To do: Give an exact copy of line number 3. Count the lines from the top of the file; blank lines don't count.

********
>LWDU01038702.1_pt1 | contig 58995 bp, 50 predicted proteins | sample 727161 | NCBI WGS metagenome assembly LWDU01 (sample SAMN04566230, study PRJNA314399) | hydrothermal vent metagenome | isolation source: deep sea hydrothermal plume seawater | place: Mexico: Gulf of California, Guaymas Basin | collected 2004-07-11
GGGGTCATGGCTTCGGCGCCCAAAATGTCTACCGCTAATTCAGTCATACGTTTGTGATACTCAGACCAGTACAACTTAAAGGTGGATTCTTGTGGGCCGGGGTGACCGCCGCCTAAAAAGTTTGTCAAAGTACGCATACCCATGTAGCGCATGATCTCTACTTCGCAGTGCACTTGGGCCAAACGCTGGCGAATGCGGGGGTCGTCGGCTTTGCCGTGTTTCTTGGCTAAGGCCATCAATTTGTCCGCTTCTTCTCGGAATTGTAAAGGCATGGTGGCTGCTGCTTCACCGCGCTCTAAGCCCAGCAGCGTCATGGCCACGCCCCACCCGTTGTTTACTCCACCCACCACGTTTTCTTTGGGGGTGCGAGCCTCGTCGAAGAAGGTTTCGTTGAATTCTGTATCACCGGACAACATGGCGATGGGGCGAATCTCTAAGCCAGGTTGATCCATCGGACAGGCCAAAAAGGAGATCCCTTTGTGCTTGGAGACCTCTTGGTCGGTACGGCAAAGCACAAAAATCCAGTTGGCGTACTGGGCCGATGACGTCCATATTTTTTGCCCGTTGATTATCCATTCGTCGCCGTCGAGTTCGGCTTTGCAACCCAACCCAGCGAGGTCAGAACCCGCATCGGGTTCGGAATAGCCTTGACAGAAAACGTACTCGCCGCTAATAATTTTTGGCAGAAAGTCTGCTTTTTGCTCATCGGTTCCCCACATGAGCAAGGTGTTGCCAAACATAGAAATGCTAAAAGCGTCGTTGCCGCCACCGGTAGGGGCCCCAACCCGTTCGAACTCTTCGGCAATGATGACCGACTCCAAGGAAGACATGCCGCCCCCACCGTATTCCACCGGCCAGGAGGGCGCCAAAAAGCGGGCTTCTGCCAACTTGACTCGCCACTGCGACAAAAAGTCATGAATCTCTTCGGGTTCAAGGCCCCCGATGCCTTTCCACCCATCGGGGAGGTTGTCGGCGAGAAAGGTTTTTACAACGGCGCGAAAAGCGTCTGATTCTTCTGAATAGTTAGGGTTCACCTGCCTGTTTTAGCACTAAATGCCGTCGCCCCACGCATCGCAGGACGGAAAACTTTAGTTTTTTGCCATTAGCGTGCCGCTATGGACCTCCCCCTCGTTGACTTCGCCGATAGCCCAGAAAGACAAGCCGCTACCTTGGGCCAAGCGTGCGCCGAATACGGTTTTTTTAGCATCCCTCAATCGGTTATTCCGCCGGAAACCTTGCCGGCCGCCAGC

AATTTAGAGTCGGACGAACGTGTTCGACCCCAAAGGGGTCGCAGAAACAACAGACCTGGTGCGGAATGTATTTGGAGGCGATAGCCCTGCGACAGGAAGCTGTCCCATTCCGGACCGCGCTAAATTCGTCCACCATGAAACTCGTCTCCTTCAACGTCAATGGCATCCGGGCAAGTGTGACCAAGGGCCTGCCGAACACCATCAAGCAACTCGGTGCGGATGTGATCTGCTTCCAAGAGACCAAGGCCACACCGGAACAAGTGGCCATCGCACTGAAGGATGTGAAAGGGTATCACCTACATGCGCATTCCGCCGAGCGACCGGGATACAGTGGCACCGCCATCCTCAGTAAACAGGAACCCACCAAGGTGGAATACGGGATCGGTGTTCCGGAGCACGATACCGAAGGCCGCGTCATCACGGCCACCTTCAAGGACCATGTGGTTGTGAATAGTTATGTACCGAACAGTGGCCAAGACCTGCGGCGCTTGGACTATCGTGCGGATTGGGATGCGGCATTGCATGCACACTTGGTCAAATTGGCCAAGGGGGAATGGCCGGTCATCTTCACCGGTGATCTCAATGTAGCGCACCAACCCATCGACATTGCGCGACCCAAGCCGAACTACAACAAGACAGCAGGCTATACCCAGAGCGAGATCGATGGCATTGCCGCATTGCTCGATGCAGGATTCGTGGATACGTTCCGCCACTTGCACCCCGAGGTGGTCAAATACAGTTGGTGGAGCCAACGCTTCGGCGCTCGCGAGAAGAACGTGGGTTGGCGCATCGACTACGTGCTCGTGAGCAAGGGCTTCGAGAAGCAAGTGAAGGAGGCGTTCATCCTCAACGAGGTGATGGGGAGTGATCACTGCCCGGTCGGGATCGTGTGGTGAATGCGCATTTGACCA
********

AATTTAGAGTCGGACGAACGTGTTCGACCCCAAAGGGGTCGCAGAAACAACAGACCTGGTGCGGAATGTATTTGGAGGCGATAGCCCTGCGACAGGAAGCTGTCCCATTCCGGACCGCGCTAAATTCGTCCACCATGAAACTCGTCTCCTTCAACGTCAATGGCATCCGGGCAAGTGTGACCAAGGGCCTGCCGAACACCATCAAGCAACTCGGTGCGGATGTGATCTGCTTCCAAGAGACCAAGGCCACACCGGAACAAGTGGCCATCGCACTGAAGGATGTGAAAGGGTATCACCTACATGCGCATTCCGCCGAGCGACCGGGATACAGTGGCACCGCCATCCTCAGTAAACAGGAACCCACCAAGGTGGAATACGGGATCGGTGTTCCGGAGCACGATACCGAAGGCCGCGTCATCACGGCCACCTTCAAGGACCATGTGGTTGTGAATAGTTATGTACCGAACAGTGGCCAAGACCTGCGGCGCTTGGACTATCGTGCGGATTGGGATGCGGCATTGCATGCACACTTGGTCAAATTGGCCAAGGGGGAATGGCCGGTCATCTTCACCGGTGATCTCAATGTAGCGCACCAACCCATCGACATTGCGCGACCCAAGCCGAACTACAACAAGACAGCAGGCTATACCCAGAGCGAGATCGATGGCATTGCCGCATTGCTCGATGCAGGATTCGTGGATACGTTCCGCCACTTGCACCCCGAGGTGGTCAAATACAGTTGGTGGAGCCAACGCTTCGGCGCTCGCGAGAAGAACGTGGGTTGGCGCATCGACTACGTGCTCGTGAGCAAGGGCTTCGAGAAGCAAGTGAAGGAGGCGTTCATCCTCAACGAGGTGATGGGGAGTGATCACTGCCCGGTCGGGATCGTGTGGTGAATGCGCATTTGACCA